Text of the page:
Miles 2289 – 2894

Three chapters of the international Tearjerkers group formed the Mighty Southern 3X gathering on November 2-5, 2017 at Georgia’s Skidaway Island State Park.

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We headed south a day early, on Wednesday, and arrived after dark. It was late enough that the park office was closed. Stopping by a host camper’s site in the campground, we met Greg who graciously welcomed us and gave information about the layout, facilities, and how to finish check-in in the morning.

Looping around in the darkness to select a site, I glimpsed a campfire on the next road with a group of people waving their arms at us. Soon flashlights were moving through the trees toward us. Several people quickly looked over a few sites. With group consensus, they guided us through trees like an airplane into a terminal and parked us at a pull through campsite for the night.

And so, we quickly met Lois, Richard, Bonnie and Terry. I believe there were more friendly faces whose names I am missing. It was a blur of chatty laughter with a quick Q&A session. Our welcoming committee dispersed back to the warmth of their campfire as we unhitched.

We wanted to grab a quick meal and return before the campground’s gate was closed at 10 pm. Fortunately, there was a shopping center nearby with a Publix grocery store and a sports bar & grill still open. Bellies satisfied and tucked in for the night, we remained curious about what the campground would look like in the morning light.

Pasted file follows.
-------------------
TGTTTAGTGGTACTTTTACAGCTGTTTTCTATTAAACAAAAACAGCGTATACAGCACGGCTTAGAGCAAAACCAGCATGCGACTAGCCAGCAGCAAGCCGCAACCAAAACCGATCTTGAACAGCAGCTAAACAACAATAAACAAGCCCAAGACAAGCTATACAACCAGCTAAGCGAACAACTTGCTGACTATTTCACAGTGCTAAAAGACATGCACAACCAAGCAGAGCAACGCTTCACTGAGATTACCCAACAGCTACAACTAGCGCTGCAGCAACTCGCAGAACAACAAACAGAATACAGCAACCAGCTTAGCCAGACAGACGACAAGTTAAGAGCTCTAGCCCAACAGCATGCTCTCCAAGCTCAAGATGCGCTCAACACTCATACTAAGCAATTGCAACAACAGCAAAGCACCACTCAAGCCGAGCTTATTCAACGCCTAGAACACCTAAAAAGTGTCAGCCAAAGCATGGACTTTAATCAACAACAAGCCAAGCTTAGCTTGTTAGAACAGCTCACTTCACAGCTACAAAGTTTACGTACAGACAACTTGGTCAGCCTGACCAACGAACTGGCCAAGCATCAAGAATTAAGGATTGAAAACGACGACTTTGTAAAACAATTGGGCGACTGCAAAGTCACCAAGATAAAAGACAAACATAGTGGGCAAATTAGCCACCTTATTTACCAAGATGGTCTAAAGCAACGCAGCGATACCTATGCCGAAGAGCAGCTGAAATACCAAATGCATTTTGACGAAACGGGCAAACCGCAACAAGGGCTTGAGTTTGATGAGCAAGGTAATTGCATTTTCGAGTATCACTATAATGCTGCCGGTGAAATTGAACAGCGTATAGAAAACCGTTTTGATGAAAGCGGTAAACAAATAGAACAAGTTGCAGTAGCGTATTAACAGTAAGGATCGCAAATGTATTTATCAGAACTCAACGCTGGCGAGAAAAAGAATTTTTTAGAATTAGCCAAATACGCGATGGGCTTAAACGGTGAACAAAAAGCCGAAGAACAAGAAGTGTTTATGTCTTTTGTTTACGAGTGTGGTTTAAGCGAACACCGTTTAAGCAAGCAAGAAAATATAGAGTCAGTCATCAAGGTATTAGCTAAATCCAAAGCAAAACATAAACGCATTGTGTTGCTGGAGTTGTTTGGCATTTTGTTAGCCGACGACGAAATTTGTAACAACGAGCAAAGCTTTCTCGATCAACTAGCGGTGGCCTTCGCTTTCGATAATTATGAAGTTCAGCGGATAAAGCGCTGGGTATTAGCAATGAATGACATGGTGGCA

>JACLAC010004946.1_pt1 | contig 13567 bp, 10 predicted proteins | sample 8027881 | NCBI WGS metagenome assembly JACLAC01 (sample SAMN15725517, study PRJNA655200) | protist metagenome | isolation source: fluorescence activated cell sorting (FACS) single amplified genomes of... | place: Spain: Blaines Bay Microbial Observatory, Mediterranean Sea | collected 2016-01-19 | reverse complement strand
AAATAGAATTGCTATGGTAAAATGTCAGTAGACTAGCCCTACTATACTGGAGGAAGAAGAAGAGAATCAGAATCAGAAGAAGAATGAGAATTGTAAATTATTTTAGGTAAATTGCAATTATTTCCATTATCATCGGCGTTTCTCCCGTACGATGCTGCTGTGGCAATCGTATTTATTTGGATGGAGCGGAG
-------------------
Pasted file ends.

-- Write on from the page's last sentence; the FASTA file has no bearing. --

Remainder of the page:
For the next four days of the Tearjerker’s gathering we had perfect weather, a large campsite and a lovely clean campground for relaxation.

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There were one to two optional get-togethers for loads of good food and company each day, some craft time and occasional music, and night time bonfire groups.

 

There were an estimated 20 Teardrop Trailers to tour, many of them lovingly homemade.

 

There was plenty of time during any mid-day to enjoy the campground trails, or the numerous nearby sights of Savannah, GA.

I once lived in Savannah’s suburbs and have visited many times over the years. Together, Earl and I previously enjoyed the Riverwalk area and a side trip to Tybee Island. This time, we opted for an Old Town Trolley tour of the city so Earl would get an overview of Savannah’s  history.

 

Following the suggestion of one of Earl’s co-workers, we also drove to nearby Pooler, GA to visit The National Museum of the Mighty Eighth Air Force. Earl wanted more information about his father’s service as a pilot during WWII.

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I felt lazy the entire trip and initially had little interest in going due to having attended far too many air shows and museums during childhood. My aircraft mechanic father had a career as a civilian worker with the Air Force and we had lived by bases in three different states, including Hunter AFB in Savannah.

This Friday, Earl and I arrived 45 minutes prior to the museum closing and a volunteer immediately directed us to the second floor archives. As a retired librarian, I was happy with the turn of events since the exhibits were not our main focus this visit.